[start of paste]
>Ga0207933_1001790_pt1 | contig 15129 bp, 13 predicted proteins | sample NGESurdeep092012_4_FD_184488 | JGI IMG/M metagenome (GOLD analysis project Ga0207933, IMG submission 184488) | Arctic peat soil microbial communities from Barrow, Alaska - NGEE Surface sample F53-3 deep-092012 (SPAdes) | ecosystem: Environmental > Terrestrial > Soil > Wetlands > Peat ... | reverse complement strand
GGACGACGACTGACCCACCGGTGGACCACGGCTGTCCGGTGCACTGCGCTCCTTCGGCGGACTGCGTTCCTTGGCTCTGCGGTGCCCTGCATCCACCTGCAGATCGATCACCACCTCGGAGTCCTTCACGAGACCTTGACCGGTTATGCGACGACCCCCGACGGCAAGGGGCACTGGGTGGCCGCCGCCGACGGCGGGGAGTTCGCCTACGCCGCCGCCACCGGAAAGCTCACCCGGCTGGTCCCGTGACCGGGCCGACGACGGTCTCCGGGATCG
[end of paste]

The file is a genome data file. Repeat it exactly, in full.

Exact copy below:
>Ga0207933_1001790_pt1 | contig 15129 bp, 13 predicted proteins | sample NGESurdeep092012_4_FD_184488 | JGI IMG/M metagenome (GOLD analysis project Ga0207933, IMG submission 184488) | Arctic peat soil microbial communities from Barrow, Alaska - NGEE Surface sample F53-3 deep-092012 (SPAdes) | ecosystem: Environmental > Terrestrial > Soil > Wetlands > Peat ... | reverse complement strand
GGACGACGACTGACCCACCGGTGGACCACGGCTGTCCGGTGCACTGCGCTCCTTCGGCGGACTGCGTTCCTTGGCTCTGCGGTGCCCTGCATCCACCTGCAGATCGATCACCACCTCGGAGTCCTTCACGAGACCTTGACCGGTTATGCGACGACCCCCGACGGCAAGGGGCACTGGGTGGCCGCCGCCGACGGCGGGGAGTTCGCCTACGCCGCCGCCACCGGAAAGCTCACCCGGCTGGTCCCGTGACCGGGCCGACGACGGTCTCCGGGATCG